That's the premise behind a new study from Cornelláthat suggests hotel managers focus more on the emotional 'outcomes' of women who stay at the hotel, instead of the basic amenities that appeal to all guests.
The study opined that women business travelers base their hotel decisions on emotions, and said that managers should focus on how combinations of "services, amenities and facilities contribute to the desired affective responses sought by women business travelers."
Women business travelers have increased significantly over the past year, which drove the theory that if a hotel wants to win the business of women business travelers, the hotel will need to cater to a woman's desire to feel safe, empowered and pampered.
There's truth to that. As a woman business traveler myself, I can attest that I've returned to the same hotels in big cities like Hong Kong, New York and Los Angeles because I feel welcomed and safe. But pampered? It's certainly a nice amenity, and the purpose of leisure trips, but does it justify a return for a business trip?
The study, conducted by a woman, said that if a hotel caters to the "emotional outcomes" women have from feeling safe, empowered and pampered, it's more likely the hotel will win the repeat their business. The solution: that managers focus on how a combination of services, amenities, and facilities contribute to the "desired affective responses sought by women business travelers."
Simply put it says: by pampering a woman - be it with spa services or extra attention - she'll have a better emotional experience at the hotel, and will likely return. Do women really require additional pampering to men in order to rate a hotel "returnable" for business reasons? Before I voiced my opinions on this study, I took it to women in hotels and on Twitter to get their opinions.
"The word emotion does not sit well with me since all too often it is associated with a woman's performance whilst men displaying identical behavior are described as being passionate," said Amanda Hyndman, general manager of the Mandarin Oriental, Washington DC.á
"Whether correct or not, the detonation in leadership terms is that being passionate about a cause is more professional than being emotional.á Therefore by associating "emotion" and "women," the survey is inferring that women are less capable and by making special accommodations to that description we are affirming stereotypes that woman have been seeking to erase for years."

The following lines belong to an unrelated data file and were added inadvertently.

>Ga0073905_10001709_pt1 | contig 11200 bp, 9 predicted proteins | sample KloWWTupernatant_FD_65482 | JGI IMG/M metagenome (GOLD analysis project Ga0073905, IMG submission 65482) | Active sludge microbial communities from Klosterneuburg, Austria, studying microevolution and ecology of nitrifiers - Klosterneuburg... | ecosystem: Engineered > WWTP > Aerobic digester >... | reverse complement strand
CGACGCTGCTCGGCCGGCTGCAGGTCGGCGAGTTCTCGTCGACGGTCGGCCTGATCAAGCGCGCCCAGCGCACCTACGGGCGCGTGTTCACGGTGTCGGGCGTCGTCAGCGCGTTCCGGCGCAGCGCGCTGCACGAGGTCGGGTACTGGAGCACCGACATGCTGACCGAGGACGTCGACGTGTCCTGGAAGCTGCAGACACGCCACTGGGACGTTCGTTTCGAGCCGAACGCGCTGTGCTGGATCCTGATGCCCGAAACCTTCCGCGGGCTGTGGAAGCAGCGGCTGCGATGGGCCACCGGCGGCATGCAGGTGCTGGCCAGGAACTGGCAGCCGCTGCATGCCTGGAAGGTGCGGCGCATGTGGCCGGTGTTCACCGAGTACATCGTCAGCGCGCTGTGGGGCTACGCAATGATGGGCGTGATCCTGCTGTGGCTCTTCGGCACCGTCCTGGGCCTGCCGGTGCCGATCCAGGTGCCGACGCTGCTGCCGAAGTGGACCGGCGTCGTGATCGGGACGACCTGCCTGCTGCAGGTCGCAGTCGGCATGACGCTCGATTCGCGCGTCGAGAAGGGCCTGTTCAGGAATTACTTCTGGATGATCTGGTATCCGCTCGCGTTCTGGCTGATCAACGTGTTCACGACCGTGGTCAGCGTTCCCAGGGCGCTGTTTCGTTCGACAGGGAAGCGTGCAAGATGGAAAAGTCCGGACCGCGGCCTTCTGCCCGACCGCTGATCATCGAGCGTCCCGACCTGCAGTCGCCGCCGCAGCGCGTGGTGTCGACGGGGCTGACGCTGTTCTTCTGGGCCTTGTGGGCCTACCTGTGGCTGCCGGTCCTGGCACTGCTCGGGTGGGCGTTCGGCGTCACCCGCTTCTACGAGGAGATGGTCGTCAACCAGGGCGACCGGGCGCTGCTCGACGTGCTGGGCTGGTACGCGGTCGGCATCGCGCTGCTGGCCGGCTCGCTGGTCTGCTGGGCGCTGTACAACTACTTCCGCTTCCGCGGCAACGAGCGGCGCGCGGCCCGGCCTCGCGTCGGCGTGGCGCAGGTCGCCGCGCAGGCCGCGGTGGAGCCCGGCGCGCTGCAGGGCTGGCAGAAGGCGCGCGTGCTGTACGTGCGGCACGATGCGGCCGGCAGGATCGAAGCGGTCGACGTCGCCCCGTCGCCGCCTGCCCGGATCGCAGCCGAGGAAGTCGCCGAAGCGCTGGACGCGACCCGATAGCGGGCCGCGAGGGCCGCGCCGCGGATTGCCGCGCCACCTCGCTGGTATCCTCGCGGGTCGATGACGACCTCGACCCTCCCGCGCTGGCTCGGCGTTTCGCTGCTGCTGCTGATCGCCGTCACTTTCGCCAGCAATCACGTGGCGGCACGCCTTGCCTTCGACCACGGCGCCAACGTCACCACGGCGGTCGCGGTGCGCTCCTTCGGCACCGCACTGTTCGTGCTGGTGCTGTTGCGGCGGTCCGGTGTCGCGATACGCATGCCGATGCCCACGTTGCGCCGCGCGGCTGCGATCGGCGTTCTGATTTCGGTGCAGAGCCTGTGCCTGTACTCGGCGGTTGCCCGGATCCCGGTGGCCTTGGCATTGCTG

I read, and re-read, the study and it's suggestions a few times, and I agree with Hyndman's reaction. When I travel for business, I need basic amenities: Internet service (free Internet will the hotel extra points with me) so I can get my work done, in-room coffee or tea is helpful for those late nights or early mornings when the caffeine is necessary to push through, and a warm welcome from a hotel goes a long way.
No different than the same things I suspect men require. Spa services and in-room magazines that appeal to women are a nice touch, but not a deciding factor when it comes to business travel. Productivity improves my work, not a facial.
I took the study to Twitter and was met with a 50/50 response. Some women responded with "Yes", extra pampering will make them return to the hotel in the future. One Twitter follower said, "Feeling relaxed and nurtured in a great biz hotel makes me feel ready to be more productive."
But many also questioned the reality of "emotional outcomes" saying things including:
- "Efficiency + value for money are key components for return to hotel. Different to 'cosmetic' level of pampering."
- "I think good customer service is good customer service. I don't think it is gender specific."
- "Luxury in travel is really nice, but not essential. Depending on destination, a perfect massage can be $10 or $1000. So YES&NO
- "Hotels which make me feel like they have been waiting for me to arrive, get me back."
- "Not even sure what emotional outcome means?! Location + facilities are main priorities for biz travel"
So what's the right approach?
"As a hotelier, my objective is to provide a luxury and unique experience, giving every guest exceptional value regardless of whether they are male or female, whether traveling for business or pleasure, in order to ensure that they are delighted with their stay so that they will want to come back," said Hyndman.
"The article refers to the important recurring themes for women travelers are feelings of safety, comfort, empowerment and being valued. In my experience and continual dealings with and feedback from guests, with the exception of feelings of safety, I struggle to believe these are significantly different regardless of gender."
Hyndman went on to say, " We empower ourselves whether male or female ľ if you don't believe in yourself then no one will. Finally and emphatically, every single guest knows the value of their business and if we don't take the best possible care of them then there are plenty of other hotels willing to do so."
Well put. It's not about the "emotional outcome" of women, it's about the service and value for all clients and guests of the hotels, regardless of gender. While I agree with the study that women do value security and safety, both men and women value empowerment and comfort.
What does your hotel do to value all guests?
|1 - www.hotelschool.cornell.edu/research/chr/pubs/reports/abstract-15679.html Melanie Nayer is a hotel reviewer and expert on luxury travel around the world. She has covered all aspects of hotels including corporate restructures, re-branding initiatives, historical aspects and the best of the best in luxury hotels around the world. Melanie writes a weekly exclusiveácolumn for 4Hoteliers.com